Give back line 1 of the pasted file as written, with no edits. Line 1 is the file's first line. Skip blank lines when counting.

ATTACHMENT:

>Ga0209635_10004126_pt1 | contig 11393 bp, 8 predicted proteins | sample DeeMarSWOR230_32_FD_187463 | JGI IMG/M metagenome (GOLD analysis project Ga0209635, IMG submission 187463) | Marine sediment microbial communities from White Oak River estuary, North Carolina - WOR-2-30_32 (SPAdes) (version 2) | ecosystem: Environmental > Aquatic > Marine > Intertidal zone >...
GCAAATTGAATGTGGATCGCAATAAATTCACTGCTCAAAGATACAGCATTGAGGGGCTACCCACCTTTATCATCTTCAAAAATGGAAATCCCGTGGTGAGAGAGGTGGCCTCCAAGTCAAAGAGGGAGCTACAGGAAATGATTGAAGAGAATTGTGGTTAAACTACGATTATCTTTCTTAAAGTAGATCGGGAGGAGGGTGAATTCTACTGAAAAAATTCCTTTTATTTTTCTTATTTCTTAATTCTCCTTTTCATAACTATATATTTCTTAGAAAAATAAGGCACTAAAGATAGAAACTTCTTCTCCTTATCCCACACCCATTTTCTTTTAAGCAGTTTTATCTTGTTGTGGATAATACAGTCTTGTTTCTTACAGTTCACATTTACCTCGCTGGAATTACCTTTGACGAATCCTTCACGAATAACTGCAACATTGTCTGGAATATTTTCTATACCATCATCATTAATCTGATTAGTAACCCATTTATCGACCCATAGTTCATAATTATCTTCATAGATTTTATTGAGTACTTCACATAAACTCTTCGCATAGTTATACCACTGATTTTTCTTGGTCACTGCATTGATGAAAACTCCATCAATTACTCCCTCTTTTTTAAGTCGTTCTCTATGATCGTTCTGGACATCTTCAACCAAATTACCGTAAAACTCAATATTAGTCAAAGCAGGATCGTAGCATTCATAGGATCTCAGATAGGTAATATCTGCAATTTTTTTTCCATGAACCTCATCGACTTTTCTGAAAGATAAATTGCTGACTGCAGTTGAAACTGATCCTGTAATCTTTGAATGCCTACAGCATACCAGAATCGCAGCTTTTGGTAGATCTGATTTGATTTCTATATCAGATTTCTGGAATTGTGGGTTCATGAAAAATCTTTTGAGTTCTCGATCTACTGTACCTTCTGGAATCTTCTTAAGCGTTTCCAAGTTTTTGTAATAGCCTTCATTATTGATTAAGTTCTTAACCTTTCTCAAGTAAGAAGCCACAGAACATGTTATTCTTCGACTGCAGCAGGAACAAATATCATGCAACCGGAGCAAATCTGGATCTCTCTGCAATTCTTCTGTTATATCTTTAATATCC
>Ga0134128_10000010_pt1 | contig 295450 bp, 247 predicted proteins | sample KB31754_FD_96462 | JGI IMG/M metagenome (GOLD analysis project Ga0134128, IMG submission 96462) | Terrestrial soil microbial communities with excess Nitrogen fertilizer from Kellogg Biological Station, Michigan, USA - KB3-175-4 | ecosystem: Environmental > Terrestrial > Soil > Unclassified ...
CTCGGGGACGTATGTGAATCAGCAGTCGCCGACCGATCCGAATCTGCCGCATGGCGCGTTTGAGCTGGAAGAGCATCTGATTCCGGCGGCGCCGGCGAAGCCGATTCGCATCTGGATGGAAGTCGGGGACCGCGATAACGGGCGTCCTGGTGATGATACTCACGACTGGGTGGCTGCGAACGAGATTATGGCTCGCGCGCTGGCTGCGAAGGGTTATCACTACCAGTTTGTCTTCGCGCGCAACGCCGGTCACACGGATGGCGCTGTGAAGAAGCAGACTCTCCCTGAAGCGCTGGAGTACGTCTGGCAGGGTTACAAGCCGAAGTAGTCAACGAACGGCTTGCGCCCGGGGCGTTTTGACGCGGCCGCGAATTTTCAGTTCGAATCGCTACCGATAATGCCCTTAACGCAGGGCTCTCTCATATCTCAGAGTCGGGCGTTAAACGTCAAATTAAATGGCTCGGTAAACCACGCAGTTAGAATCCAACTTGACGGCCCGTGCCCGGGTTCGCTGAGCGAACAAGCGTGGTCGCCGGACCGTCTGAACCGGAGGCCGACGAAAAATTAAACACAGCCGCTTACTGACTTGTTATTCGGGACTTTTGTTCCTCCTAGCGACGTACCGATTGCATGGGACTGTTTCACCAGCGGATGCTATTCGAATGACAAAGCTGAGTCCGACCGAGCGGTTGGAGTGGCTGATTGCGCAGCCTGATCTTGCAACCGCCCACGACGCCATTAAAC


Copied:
>Ga0209635_10004126_pt1 | contig 11393 bp, 8 predicted proteins | sample DeeMarSWOR230_32_FD_187463 | JGI IMG/M metagenome (GOLD analysis project Ga0209635, IMG submission 187463) | Marine sediment microbial communities from White Oak River estuary, North Carolina - WOR-2-30_32 (SPAdes) (version 2) | ecosystem: Environmental > Aquatic > Marine > Intertidal zone >...